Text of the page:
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J Biol Chem. 2001 Mar 16;276(11):8574-81. Epub 2000 Oct 30.

Role for de novo sphingoid base biosynthesis in the heat-induced transient cell cycle arrest of Saccharomyces cerevisiae.

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  • 1Department of Biochemistry and Molecular Biology, Medical University of South Carolina, Charleston, South Carolina 29482, USA.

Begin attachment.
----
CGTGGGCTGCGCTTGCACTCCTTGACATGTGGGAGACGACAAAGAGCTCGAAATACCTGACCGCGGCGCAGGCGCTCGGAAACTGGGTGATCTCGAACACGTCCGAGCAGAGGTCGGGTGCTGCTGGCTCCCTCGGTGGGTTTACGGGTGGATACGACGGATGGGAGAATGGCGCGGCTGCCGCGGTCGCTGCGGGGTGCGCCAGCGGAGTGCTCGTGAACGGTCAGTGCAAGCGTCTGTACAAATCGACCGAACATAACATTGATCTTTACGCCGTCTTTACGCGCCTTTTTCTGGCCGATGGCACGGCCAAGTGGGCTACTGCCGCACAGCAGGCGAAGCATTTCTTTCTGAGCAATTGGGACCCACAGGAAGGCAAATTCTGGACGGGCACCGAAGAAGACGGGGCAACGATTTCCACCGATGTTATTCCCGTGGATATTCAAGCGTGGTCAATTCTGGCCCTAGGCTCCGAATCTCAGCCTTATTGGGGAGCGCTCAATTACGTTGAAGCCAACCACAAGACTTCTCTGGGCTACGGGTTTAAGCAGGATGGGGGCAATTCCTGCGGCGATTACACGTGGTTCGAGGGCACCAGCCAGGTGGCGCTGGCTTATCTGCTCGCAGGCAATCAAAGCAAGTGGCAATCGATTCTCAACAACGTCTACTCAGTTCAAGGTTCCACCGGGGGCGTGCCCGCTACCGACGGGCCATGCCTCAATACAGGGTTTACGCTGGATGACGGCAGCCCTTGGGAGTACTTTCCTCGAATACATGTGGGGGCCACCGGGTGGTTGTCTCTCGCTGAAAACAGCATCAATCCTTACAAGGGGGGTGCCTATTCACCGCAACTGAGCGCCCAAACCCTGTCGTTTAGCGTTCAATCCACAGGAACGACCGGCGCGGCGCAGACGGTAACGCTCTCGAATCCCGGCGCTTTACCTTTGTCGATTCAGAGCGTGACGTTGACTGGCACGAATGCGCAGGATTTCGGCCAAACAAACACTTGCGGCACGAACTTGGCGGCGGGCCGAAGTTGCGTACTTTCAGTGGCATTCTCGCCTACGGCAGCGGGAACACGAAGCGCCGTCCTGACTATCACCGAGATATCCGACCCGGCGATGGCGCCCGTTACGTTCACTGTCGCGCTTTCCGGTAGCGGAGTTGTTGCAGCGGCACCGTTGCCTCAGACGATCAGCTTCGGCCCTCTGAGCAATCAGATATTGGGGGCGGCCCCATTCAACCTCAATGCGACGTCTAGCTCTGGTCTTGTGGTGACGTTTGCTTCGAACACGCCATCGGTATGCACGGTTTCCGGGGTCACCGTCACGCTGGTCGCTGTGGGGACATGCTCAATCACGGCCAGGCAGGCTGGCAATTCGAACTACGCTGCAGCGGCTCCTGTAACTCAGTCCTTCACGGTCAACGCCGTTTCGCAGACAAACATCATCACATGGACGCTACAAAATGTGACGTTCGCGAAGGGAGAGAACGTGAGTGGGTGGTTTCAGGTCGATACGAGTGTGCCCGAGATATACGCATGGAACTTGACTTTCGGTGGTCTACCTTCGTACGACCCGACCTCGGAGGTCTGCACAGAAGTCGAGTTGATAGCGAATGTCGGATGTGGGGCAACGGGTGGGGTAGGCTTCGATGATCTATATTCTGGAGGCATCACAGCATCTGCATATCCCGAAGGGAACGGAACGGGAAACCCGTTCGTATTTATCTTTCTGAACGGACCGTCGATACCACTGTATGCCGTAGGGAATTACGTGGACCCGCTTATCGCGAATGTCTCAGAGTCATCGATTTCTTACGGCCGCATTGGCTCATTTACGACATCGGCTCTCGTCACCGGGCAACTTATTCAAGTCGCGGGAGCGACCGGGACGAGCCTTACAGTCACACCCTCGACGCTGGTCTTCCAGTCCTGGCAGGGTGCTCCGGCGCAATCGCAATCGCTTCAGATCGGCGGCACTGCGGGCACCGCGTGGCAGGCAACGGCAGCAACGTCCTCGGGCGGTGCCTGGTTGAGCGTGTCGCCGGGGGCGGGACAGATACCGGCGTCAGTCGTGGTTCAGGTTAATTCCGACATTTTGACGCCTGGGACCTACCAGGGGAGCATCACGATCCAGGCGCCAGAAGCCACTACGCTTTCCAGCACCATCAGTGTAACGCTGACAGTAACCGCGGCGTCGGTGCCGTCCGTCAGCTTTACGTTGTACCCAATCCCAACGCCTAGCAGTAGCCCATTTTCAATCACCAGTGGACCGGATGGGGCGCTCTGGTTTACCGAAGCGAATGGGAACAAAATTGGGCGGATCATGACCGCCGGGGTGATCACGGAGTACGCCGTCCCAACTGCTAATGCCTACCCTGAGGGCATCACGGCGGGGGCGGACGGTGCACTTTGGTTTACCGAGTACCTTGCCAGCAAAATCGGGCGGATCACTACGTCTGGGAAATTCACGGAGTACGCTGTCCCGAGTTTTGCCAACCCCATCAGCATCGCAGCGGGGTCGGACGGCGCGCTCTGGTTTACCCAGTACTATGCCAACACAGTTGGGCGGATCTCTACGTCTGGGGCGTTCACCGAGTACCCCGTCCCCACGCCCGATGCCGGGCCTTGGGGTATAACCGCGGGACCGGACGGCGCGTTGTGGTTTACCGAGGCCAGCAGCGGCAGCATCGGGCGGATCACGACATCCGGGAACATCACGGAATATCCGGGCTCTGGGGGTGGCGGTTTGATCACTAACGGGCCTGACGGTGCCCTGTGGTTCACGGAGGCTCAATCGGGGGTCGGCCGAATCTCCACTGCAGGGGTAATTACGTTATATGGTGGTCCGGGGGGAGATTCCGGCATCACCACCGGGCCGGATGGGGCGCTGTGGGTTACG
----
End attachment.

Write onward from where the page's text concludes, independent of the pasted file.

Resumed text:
The recent findings of sphingolipids as potential mediators of yeast heat stress responses led us to investigate their possible role in the heat-induced cell cycle arrest and subsequent recovery. The sphingolipid-deficient yeast strain 7R4 was found to lack the cell cycle arrest seen in the isogenic wild type. Furthermore, strain lcb1-100, which harbors a temperature-sensitive serine palmitoyltransferase, lacked increased de novo generated sphingoid bases upon heat stress. Importantly, this strain was found to lack the transient heat-induced G0/G1 arrest. These results indicate a role for sphingolipids and specifically those generated in the de novo pathway in the cell cycle arrest response to heat. To determine the bioactive sphingolipid regulating this response, an analysis of key mutants in the sphingolipid biosynthetic and degradation pathways was performed. Strains deleted in sphingoid base kinases, sphingoid phosphate phosphatase, lyase, or dihydrosphingosine hydroxylase were found to display the cell cycle arrest. Also, the knockout of a fatty acyl elongation enzyme, which severely attenuates ceramide production, displayed the arrest. These experiments suggested that the active species for cell cycle arrest were the sphingoid bases. In further support of these findings, exogenous phytosphingosine (10 microM) was found to induce transient arrest. Stearylamine did not induce an arrest, demonstrating chemical specificity, and L-erythro- was not as potent as D-erythro-dihydrosphingosine showing stereospecificity. To investigate a possible arrest mechanism, we studied the hyperstable Cln3 (Cln3-1) strain LDW6A that has been previously shown to be resistant to heat stress-induced cell cycle arrest. The strain containing Cln3-1 was found to be resistant to cell cycle arrest induced by exogenous phytosphingosine, indicating that Cln3 acts downstream of the sphingoid bases in this response. Interestingly, cell cycle recovery from the transient arrest was found to be dependent upon the sphingoid base kinases (LCB4, LCB5). Overall, this combination of genetic and pharmacologic results demonstrates a role for de novo sphingoid base biosynthesis by serine palmitoyltransferase in the transient G0/G1 arrest mediated through Cln3 via a novel mechanism.

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